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Discover Birding Hotspots

Newfoundland and Labrador has some wonderful year-round birding opportunities because of its convenient location in the North Atlantic. The lengthy shoreline and abundant wetland habitats make the Province a perfect stopover for migratory birds and a summertime safe haven for breeding seabirds.

Whether you’re a professional birder or an amateur testing out your first pair of binoculars there are good resources to ensure you have an eventful trip. First, there are a number of Provincial / National Parks, Hiking Trail Systems, Wilderness and Ecological Reserves (limited access), and Important Bird Areas, which are great for exploring unique habitats, seeing a variety of wildlife, or viewing large congregations of seasonal bird species. (View more in our Resources section). If you’re looking for a general digest of rare sightings and recent activity by established birders, the nf.birds forum is great.

Let eBird help you find more birds

If you’re interested in finding something closer to home, you can check recent sightings or hotspots by using eBird. This website is essentially one big citizen science project, collecting millions of bird sightings all over the world which are then used by various organizations and regional experts for research, education initiatives, and a variety of other activities.

I can search on eBird in three ways: Map by Species, Explore by Region, or Discover Hotspots.  If I wanted to find Double-crested Cormorants, for example, I could type them in the search and then refine my region or expand the map and find recent sightings near me. As a sensible precaution, you are unable to search for specific locations of “Sensitive Species” which could be targeted for exploitation (but scientists and conservation organizations can still use closed-access data for these sightings).

Narrow your birding by region

If I was in the Bonavista area, I could search for that region and view a map of recent sightings for all species in that region. eBird has the Province divided into 11 regions. These are somewhat arbitrary as Newfoundland and Labrador does not have a county system, but they align to economic regions more so than ecoregions.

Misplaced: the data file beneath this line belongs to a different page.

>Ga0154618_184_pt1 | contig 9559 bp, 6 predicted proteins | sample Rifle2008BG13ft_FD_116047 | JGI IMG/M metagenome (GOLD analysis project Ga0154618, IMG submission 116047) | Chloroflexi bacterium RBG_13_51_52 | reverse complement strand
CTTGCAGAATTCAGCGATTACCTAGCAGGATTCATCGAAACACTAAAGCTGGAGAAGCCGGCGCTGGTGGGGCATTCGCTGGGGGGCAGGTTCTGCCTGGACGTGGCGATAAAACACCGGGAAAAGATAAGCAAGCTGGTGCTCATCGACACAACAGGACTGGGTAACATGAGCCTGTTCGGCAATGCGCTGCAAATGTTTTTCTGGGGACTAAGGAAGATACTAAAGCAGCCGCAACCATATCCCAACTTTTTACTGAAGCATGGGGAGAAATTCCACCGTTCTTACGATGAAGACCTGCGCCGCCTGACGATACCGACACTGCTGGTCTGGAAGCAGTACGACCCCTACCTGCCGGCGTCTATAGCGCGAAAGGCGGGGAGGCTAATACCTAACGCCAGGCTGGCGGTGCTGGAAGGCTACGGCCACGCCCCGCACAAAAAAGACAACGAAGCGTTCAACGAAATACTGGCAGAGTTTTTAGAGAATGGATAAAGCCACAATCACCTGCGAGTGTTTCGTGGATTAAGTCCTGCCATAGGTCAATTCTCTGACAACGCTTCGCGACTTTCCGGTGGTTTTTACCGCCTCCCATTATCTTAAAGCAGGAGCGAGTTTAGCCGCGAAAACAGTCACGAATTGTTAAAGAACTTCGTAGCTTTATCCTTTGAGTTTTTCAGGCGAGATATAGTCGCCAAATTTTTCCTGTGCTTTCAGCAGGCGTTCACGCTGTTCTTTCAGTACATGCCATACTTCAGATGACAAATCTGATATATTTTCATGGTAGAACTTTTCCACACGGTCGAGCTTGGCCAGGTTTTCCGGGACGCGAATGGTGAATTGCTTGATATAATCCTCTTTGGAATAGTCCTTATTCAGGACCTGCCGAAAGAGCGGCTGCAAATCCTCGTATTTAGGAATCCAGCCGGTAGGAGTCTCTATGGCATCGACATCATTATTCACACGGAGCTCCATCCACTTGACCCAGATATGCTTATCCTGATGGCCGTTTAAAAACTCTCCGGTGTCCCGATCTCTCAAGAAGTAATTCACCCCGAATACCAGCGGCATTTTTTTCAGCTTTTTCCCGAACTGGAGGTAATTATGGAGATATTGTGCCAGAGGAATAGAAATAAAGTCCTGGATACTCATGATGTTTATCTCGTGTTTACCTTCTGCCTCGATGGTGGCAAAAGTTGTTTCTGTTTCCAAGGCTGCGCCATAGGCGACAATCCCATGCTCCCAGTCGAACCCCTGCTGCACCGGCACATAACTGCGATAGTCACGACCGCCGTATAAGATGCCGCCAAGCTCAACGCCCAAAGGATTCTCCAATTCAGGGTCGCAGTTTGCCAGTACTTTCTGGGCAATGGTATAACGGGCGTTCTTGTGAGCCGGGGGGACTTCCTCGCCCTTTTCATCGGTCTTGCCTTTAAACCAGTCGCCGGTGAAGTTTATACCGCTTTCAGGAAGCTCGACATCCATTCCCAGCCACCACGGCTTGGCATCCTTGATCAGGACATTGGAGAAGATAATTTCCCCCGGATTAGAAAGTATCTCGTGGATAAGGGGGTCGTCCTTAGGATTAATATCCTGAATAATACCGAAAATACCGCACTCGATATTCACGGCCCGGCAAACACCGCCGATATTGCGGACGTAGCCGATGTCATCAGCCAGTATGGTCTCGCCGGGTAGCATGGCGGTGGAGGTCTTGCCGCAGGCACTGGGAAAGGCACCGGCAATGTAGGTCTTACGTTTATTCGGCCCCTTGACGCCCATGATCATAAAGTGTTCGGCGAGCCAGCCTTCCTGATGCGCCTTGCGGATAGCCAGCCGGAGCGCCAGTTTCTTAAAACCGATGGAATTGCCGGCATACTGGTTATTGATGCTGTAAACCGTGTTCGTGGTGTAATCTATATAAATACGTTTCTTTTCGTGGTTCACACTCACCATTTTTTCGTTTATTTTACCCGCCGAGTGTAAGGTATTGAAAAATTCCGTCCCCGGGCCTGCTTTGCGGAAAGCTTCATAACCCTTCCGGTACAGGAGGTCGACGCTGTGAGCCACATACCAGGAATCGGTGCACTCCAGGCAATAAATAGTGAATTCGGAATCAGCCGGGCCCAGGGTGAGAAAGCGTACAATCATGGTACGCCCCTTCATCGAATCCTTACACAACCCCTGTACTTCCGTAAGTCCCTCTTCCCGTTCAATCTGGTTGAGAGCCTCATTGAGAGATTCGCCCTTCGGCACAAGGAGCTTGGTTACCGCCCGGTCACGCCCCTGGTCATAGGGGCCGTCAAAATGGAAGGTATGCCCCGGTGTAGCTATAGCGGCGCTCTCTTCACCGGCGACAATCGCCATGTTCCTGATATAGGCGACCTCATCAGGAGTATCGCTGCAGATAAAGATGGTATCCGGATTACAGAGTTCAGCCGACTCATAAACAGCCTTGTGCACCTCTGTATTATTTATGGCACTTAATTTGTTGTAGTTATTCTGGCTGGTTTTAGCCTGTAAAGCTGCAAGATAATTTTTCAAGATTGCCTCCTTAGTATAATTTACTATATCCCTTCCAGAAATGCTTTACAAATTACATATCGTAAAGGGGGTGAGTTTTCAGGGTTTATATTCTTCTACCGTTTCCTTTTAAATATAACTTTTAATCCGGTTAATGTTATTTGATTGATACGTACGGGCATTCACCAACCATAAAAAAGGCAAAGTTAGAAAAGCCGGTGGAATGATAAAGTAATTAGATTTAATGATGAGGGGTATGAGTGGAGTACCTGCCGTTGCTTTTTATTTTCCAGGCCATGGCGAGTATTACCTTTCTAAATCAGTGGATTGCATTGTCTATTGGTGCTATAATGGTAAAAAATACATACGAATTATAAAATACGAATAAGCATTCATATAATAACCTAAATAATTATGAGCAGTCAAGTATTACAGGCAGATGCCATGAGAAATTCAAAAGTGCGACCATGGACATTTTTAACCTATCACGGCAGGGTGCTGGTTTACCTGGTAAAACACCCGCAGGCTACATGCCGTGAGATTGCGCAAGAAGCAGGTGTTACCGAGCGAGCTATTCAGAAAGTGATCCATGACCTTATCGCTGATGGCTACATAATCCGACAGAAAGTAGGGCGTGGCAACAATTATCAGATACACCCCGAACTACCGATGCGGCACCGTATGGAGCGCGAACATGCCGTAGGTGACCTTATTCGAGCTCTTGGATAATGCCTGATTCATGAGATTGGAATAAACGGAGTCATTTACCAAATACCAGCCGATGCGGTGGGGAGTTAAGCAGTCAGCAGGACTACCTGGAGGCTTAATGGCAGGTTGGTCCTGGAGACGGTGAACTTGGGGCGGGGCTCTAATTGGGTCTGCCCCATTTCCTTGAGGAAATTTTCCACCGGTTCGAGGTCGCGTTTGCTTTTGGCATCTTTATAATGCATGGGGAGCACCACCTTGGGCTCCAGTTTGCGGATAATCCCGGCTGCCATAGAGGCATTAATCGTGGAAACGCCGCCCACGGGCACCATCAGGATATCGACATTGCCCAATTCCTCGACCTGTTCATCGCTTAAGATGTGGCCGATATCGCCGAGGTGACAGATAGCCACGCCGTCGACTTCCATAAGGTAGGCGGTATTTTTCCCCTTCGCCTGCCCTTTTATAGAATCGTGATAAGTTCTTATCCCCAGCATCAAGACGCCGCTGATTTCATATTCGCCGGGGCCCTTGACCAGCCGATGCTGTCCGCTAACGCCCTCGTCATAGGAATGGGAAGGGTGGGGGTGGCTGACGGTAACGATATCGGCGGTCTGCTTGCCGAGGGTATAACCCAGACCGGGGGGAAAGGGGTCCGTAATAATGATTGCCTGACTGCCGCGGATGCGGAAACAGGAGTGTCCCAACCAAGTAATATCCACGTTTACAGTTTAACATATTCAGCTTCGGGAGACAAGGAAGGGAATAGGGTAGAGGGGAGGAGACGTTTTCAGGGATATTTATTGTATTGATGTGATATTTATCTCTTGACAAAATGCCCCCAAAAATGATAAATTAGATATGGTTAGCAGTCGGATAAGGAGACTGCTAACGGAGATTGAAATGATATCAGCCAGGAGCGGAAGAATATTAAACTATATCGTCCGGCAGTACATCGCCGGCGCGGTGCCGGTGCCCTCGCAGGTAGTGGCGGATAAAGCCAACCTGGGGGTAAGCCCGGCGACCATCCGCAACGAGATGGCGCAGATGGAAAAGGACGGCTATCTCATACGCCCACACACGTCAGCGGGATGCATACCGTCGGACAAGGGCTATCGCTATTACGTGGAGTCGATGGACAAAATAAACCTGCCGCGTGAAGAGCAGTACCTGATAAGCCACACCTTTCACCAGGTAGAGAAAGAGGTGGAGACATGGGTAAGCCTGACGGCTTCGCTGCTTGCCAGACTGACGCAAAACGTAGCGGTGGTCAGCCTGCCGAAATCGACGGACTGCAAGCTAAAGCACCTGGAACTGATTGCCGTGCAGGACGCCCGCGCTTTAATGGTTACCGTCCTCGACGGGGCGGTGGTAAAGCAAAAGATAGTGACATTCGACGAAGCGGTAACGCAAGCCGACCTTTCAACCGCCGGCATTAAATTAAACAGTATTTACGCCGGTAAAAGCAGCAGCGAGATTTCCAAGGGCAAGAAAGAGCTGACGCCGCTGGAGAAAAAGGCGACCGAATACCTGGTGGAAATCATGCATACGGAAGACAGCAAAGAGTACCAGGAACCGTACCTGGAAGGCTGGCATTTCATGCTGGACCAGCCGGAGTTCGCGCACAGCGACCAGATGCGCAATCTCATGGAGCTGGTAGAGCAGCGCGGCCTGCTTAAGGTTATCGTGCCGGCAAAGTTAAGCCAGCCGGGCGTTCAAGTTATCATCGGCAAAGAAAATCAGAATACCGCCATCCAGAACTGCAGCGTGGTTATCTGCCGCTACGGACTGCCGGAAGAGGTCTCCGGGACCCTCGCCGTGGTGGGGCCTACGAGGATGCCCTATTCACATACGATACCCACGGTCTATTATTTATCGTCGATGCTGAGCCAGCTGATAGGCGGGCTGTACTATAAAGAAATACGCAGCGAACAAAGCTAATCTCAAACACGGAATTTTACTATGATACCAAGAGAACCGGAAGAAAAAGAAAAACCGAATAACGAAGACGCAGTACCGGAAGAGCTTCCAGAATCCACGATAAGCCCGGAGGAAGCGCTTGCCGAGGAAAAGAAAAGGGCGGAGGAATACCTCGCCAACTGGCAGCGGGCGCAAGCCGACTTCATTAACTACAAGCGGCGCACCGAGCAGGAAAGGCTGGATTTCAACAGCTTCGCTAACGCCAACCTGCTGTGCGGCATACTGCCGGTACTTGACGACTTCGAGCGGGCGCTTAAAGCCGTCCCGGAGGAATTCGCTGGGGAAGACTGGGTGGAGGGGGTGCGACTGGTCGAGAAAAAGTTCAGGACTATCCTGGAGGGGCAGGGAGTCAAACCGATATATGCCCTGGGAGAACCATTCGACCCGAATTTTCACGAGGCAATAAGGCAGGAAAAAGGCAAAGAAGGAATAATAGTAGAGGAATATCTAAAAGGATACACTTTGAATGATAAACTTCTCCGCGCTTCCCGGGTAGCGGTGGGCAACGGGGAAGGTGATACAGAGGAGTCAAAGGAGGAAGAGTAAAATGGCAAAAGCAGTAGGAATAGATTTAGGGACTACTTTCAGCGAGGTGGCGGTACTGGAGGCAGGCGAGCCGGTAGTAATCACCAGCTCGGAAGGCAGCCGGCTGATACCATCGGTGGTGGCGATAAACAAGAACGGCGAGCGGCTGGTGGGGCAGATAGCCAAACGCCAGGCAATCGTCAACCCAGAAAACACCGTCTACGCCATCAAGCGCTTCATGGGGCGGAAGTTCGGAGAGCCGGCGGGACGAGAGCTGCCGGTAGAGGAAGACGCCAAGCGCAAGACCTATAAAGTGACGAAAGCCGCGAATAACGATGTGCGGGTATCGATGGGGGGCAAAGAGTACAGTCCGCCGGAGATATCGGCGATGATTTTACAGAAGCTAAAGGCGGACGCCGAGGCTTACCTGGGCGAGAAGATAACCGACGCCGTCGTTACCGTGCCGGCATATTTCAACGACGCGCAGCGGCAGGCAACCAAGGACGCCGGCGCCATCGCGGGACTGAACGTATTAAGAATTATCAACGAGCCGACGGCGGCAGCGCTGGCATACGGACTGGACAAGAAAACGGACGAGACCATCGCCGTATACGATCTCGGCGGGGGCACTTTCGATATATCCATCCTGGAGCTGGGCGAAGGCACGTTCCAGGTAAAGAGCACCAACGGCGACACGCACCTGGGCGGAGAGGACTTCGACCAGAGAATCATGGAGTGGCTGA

Explore a specific “hotspot”

I can also refine further by exploring “Hotspots”, those pins on the map. I see they are coloured based on the number of species identified there, which gives me a good sense of the historical diversity of a particular spot.

Note: Hotspots are created in e-Bird by the birder community; if you have a favourite spot that you bird and log birds regularly and want to share that personal hotspot with others, you can nominate it as a Hotspot in E-bird!

Now back to my map: if I look at the Avalon Region I can see recent activity at Cape Spear and learn that over 200 species have been sighted here. If I isolate to the month of January, I can see that there have been Eiders, Dovekies, Snow Buntings, and Purple Sandpipers sighted here fairly consistently each year around this time. Just a quick check of the weather and I see it’s supposed to be a nice morning, so I plan a trip to Cape Spear.

Snow bunting at Cape Spear, January 11, 2020. (Photo: Nick White)

Want to Contribute?

Do you want to contribute and get started with logging your sightings? Check out the Bird Academy from the Cornell Lab of Ornithology. They have a free course called eBird Essentials to get you started using their mobile and desktop application. It includes helpful tips, such as submitting birds you hear as well as see because that information is useful for researchers.

by Nick White